Food and Behaviour Research

Donate Log In

Choline - A Neglected Nutrient Vital for Healthy Brains - BOOK HERE

Vitamin D supplementation for women during pregnancy

Palacios C, Kostiuk LK, Peña‐Rosas JP (2019) Cochrane Database of Systematic Reviews  2019 July, 7;  CD008873. DOI: 10.1002/14651858.CD008873.pub4. 

Web URL: Read the research on here



Vitamin D supplementation during pregnancy may be needed to protect against adverse pregnancy outcomes. This is an update of a review that was first published in 2012 and then in 2016.

We included 30 trials (7033 women) across three separate comparisons. Our GRADE assessments ranged from moderate to very low, with downgrading decisions based on limitations in study design, imprecision and indirectness.


To examine whether vitamin D supplementation alone or in combination with calcium or other vitamins and minerals given to women during pregnancy can safely improve maternal and neonatal outcomes.

Search methods

For this update, we searched Cochrane Pregnancy and Childbirth’s Trials Register (12 July 2018), contacted relevant organisations (15 May 2018), reference lists of retrieved trials and registries at and WHO International Clinical Trials Registry Platform (12 July 2018). Abstracts were included if they had enough information to extract the data.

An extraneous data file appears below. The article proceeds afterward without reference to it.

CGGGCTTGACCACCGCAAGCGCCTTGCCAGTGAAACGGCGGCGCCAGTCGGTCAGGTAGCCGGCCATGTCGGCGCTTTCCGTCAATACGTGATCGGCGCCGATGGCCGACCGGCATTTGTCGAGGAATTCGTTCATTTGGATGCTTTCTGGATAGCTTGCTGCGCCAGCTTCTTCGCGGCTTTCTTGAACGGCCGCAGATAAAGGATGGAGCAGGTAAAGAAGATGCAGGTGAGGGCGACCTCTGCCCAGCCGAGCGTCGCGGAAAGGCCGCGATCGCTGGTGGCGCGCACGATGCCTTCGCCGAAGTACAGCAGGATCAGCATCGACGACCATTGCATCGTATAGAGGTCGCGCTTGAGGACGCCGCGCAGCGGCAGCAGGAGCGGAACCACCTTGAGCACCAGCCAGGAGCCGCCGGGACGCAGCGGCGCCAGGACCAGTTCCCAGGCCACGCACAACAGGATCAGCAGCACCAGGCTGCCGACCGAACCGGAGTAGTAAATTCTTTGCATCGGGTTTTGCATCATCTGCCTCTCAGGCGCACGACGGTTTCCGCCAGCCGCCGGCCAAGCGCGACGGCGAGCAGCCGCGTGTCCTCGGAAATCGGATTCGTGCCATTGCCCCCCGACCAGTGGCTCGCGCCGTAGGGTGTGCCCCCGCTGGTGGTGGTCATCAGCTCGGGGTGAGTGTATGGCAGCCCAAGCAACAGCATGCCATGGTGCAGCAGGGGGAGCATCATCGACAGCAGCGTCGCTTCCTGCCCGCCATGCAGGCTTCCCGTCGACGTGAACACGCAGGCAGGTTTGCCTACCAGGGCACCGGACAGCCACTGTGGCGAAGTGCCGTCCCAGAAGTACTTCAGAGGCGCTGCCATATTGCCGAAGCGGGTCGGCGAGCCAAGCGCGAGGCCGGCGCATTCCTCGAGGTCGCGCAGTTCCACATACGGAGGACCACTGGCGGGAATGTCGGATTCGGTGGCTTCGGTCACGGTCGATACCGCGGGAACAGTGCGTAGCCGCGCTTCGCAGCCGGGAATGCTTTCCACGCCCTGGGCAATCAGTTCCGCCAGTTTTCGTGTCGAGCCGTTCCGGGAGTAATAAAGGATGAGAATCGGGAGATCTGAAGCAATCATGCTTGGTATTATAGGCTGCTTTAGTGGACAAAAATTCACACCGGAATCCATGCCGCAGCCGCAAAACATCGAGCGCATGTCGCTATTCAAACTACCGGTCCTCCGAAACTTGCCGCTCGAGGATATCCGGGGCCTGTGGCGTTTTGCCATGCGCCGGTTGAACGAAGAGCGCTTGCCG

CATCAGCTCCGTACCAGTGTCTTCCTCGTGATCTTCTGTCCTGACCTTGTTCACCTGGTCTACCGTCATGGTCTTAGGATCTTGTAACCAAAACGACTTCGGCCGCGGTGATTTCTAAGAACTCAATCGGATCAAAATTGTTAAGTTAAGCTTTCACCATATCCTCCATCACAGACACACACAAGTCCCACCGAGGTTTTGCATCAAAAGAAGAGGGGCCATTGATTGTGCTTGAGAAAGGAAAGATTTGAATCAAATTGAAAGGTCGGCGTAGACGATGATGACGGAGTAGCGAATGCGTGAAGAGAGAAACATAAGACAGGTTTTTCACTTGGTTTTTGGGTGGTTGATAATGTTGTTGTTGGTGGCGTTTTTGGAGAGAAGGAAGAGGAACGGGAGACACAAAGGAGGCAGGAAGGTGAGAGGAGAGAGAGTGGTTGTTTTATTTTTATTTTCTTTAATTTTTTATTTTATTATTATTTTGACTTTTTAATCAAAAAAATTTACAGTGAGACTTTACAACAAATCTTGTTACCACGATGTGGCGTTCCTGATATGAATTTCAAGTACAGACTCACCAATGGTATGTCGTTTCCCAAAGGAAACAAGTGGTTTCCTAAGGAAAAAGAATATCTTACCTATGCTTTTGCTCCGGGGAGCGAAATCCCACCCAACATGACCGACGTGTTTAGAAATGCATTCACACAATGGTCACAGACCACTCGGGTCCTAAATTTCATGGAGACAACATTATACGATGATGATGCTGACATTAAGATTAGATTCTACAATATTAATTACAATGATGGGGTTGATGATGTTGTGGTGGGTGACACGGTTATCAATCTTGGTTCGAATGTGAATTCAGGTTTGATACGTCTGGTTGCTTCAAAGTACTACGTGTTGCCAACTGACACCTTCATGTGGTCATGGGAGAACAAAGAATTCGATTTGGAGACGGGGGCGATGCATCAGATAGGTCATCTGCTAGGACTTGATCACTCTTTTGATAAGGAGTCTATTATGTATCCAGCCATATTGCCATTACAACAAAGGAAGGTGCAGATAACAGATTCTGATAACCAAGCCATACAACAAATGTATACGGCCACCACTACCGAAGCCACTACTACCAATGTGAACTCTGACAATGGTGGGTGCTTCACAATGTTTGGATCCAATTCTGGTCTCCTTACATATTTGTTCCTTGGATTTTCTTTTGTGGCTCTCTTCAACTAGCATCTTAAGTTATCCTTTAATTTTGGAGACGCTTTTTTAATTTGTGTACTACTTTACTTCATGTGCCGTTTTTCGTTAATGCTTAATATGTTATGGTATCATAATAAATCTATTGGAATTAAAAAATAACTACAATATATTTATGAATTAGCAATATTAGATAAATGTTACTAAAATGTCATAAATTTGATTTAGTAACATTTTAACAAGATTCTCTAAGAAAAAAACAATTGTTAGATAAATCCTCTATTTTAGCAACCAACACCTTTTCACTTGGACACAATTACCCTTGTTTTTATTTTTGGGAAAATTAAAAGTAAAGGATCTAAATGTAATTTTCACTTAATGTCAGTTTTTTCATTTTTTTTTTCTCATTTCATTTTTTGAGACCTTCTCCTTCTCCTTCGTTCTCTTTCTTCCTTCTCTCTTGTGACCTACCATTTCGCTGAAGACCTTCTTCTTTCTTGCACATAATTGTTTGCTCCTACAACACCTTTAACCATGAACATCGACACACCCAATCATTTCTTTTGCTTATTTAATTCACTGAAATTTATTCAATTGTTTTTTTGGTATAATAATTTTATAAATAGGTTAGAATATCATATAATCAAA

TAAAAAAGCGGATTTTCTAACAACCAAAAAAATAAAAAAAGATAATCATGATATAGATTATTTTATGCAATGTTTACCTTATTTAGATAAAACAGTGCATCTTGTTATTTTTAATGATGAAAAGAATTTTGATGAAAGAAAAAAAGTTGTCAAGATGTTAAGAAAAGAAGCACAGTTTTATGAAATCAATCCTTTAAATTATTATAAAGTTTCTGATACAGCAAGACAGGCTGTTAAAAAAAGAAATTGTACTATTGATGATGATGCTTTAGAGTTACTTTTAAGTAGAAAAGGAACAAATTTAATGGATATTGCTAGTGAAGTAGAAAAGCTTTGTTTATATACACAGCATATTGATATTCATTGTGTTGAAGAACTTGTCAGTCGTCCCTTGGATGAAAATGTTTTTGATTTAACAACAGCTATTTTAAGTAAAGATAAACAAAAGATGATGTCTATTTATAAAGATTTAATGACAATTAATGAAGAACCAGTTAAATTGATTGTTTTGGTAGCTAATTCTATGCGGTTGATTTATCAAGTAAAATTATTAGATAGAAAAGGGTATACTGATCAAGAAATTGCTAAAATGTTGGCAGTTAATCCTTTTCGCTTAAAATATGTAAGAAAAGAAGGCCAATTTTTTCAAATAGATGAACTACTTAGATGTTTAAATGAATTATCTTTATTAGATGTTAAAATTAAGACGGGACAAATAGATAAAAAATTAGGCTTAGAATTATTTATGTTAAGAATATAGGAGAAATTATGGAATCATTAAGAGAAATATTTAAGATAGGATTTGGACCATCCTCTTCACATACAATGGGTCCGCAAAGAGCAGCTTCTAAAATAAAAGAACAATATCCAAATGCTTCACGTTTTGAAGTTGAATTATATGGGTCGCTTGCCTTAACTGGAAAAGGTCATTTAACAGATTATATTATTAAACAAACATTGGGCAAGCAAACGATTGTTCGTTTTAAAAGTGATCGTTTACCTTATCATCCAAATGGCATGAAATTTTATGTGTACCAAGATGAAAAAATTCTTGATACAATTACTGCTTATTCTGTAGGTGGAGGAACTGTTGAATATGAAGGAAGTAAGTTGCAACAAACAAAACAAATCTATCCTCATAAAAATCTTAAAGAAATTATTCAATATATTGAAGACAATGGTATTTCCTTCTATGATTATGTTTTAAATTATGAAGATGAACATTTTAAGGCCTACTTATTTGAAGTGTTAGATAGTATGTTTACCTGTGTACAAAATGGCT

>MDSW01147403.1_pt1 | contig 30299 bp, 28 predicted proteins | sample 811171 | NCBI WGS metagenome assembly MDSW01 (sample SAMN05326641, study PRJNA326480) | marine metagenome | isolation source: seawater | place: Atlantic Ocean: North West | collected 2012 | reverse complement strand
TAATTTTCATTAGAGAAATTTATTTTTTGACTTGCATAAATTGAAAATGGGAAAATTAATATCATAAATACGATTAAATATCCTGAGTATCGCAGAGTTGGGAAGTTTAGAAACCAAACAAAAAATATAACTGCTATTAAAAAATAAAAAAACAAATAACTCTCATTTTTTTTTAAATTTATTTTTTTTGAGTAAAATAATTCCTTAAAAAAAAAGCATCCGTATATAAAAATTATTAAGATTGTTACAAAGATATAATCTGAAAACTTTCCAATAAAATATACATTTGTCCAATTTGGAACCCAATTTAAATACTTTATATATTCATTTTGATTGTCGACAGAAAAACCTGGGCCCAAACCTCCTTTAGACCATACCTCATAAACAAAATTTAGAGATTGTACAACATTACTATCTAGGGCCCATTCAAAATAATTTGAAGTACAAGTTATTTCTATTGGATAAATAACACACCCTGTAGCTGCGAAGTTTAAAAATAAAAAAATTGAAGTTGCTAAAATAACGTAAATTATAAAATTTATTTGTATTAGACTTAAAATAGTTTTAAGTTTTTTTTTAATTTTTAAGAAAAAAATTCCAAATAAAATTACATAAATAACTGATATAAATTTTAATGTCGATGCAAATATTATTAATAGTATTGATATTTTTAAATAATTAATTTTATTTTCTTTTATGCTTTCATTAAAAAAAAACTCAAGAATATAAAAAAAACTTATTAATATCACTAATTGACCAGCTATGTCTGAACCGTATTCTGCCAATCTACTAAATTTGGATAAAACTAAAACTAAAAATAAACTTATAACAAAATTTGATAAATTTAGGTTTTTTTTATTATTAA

Supplementing pregnant women with vitamin D alone probably reduces the risk of pre‐eclampsia, gestational diabetes, low birthweight and may reduce the risk of severe postpartum haemorrhage. It may make little or no difference in the risk of having a preterm birth < 37 weeks' gestation. Supplementing pregnant women with vitamin D and calcium probably reduces the risk of pre‐eclampsia but may increase the risk of preterm births < 37 weeks (these findings warrant further research). Supplementing pregnant women with vitamin D and other nutrients may make little or no difference in the risk of preterm birth < 37 weeks' gestation or low birthweight (less than 2500 g). Additional rigorous high quality and larger randomised trials are required to evaluate the effects of vitamin D supplementation in pregnancy, particularly in relation to the risk of maternal adverse events.